Welcome Home Roscoe Jenkins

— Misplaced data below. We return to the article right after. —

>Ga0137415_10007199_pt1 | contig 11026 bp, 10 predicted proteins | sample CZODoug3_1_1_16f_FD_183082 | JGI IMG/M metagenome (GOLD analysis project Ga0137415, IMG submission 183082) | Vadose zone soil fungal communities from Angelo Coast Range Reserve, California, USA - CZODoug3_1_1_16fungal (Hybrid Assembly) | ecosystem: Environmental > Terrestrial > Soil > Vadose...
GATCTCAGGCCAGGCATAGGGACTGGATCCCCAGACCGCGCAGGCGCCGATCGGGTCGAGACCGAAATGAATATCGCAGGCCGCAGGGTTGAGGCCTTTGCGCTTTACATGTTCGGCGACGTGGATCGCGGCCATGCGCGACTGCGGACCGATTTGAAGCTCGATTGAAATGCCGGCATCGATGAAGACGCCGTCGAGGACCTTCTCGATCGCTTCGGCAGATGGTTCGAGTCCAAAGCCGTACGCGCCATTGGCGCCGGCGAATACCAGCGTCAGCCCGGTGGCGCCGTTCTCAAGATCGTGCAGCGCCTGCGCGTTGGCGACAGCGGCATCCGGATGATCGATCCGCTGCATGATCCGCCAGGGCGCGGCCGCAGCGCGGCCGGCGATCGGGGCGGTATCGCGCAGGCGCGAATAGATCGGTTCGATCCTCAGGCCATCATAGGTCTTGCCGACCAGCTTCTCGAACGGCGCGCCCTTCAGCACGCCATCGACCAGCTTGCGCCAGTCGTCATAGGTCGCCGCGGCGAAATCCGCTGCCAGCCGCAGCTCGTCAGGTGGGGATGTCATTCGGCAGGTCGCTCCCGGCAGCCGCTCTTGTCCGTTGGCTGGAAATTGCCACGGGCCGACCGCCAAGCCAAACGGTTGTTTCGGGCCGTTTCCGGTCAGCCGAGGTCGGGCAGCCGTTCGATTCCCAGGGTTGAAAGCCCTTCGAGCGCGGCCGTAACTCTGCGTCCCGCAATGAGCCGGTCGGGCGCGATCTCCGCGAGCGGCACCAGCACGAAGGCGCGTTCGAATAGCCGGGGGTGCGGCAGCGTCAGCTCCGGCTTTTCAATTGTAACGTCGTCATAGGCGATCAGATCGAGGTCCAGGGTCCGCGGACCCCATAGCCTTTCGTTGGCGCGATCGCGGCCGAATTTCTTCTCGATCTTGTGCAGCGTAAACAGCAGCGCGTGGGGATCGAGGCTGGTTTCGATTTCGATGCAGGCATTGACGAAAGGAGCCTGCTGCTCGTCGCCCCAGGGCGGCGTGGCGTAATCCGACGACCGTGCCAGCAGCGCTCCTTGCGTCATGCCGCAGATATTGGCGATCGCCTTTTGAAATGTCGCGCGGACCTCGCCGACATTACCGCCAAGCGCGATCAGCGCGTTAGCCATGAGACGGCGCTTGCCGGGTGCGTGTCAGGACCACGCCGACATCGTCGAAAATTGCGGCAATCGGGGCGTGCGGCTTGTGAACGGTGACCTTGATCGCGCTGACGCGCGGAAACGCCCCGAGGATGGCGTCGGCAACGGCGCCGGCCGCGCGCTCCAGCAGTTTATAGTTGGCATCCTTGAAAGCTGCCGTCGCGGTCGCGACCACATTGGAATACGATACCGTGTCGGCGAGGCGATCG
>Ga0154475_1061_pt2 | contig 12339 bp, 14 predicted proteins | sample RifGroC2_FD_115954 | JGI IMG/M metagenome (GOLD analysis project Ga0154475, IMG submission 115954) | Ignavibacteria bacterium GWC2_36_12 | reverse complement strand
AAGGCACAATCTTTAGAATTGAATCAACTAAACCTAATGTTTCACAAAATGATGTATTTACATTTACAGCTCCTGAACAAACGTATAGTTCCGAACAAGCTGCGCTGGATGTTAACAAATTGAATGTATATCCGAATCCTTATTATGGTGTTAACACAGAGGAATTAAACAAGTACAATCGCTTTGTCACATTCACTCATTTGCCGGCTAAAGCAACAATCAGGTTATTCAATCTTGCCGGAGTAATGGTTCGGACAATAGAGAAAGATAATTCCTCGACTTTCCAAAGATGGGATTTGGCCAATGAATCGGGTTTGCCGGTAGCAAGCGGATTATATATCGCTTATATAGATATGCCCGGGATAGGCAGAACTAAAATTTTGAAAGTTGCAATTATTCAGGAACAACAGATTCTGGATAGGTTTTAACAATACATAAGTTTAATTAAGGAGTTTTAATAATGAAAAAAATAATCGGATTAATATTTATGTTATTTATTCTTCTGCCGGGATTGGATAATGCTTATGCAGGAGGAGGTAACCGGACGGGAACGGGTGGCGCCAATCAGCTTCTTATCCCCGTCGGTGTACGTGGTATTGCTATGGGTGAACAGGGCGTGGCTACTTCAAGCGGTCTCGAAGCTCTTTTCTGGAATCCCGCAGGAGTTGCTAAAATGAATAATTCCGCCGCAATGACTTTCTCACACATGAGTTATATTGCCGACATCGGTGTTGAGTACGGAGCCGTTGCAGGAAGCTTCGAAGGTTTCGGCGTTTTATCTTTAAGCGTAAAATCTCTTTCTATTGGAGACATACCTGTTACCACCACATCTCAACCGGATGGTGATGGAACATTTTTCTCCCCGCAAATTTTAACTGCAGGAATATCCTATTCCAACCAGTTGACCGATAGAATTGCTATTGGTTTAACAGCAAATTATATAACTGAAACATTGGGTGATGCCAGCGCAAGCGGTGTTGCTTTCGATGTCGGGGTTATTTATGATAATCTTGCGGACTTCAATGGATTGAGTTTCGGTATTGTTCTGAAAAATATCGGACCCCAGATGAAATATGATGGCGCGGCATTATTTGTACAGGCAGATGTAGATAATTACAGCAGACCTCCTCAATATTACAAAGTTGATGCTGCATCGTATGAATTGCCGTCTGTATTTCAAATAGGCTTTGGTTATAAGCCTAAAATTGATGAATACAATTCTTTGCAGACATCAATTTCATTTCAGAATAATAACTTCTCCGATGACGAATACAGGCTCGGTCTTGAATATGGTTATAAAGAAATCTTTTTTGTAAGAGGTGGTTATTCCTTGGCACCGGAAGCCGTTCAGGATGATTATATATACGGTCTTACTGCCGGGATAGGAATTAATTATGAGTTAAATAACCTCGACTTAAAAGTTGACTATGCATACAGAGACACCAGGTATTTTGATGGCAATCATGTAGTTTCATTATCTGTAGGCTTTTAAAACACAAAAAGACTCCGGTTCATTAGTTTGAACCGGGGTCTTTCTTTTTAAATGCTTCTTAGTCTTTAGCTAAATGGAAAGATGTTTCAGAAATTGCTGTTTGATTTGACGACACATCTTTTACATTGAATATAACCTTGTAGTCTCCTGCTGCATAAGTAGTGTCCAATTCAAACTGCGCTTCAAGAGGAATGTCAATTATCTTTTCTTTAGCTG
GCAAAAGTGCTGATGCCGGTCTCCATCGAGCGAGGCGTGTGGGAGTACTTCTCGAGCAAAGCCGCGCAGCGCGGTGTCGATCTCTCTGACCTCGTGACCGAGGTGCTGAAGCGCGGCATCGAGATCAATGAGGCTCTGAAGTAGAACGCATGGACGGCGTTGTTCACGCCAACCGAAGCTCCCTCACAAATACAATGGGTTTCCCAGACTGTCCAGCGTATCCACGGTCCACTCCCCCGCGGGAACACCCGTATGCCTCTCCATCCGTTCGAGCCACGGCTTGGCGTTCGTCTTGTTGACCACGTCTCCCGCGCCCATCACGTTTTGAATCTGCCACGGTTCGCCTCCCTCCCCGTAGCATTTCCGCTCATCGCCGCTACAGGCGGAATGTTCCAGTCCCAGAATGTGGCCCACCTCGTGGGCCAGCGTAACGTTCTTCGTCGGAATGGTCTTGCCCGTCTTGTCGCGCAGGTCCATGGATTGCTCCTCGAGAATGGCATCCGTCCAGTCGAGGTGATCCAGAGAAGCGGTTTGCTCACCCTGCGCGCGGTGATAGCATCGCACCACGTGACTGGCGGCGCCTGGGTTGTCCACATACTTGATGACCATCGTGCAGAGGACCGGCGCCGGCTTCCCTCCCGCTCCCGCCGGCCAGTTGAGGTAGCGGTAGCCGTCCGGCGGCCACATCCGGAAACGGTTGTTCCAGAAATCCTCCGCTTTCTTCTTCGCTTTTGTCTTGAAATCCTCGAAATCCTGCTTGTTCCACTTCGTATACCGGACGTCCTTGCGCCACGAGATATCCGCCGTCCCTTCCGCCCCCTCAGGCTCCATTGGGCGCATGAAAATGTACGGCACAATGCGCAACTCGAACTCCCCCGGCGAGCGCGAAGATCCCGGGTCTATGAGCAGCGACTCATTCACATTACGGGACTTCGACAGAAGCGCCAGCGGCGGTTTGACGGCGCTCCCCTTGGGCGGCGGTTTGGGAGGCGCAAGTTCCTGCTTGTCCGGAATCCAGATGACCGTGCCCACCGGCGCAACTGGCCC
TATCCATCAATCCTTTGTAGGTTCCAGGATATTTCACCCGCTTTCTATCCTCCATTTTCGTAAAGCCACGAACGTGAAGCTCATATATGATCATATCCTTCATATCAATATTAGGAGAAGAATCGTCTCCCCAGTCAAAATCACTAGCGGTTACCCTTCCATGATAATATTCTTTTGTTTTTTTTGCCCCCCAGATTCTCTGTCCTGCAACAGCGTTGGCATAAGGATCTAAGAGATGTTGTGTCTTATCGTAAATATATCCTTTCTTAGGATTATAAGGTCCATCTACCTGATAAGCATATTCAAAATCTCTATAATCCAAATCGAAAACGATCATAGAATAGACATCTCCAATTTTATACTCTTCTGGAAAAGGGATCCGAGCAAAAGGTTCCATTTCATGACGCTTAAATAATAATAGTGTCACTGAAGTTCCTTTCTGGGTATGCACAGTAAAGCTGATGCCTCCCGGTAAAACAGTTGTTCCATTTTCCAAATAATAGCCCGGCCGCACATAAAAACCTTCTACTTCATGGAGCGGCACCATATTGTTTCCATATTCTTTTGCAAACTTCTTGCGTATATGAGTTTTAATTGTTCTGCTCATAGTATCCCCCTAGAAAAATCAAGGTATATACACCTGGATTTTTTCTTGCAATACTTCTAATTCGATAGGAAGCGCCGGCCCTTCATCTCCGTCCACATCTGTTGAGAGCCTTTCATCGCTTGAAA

Ostensibly a warning about the perils of Hollywood-style self-absorption, Welcome Home Roscoe Jenkins feels too much like another one of those films in which movie-industry types admire the nobility of the rubes living in flyover country. Martin Lawrence plays the title character, who left his Georgia home behind, changed his name to Dr. R.J. Stevens and launched a hit daytime talk show in the Jerry Springer mode. The film begins with Daddy Jenkins (James Earl Jones) sternly suggesting that, after nine years in L.A., it’s time for Roscoe to come back for a family visit. The mayhem that ensues is largely driven by the clash between Roscoe’s uptight-vegan reality-TV-star wife (Joy Bryant) and family members like used-car salesman Clyde (Cedric the Entertainer) and boisterous, straight-talking, sweet-tea-guzzling Betty (Mo’Nique). Also on-hand is an old high-school crush, Lucinda (Nicole Ari Parker). The actors all try hard (Mike Epps as motormouthed cousin Reggie is a hyperactive standout) and there are a few laugh-out-loud gags — one of them involving a cheerfully explicit dog-on-dog sex scene — but talented writer/director Malcolm D. Lee (check out Undercover Brother) relies so much on hoary formula that his story and characters never come alive. It has its moments scattered here and there, but few surprises. C

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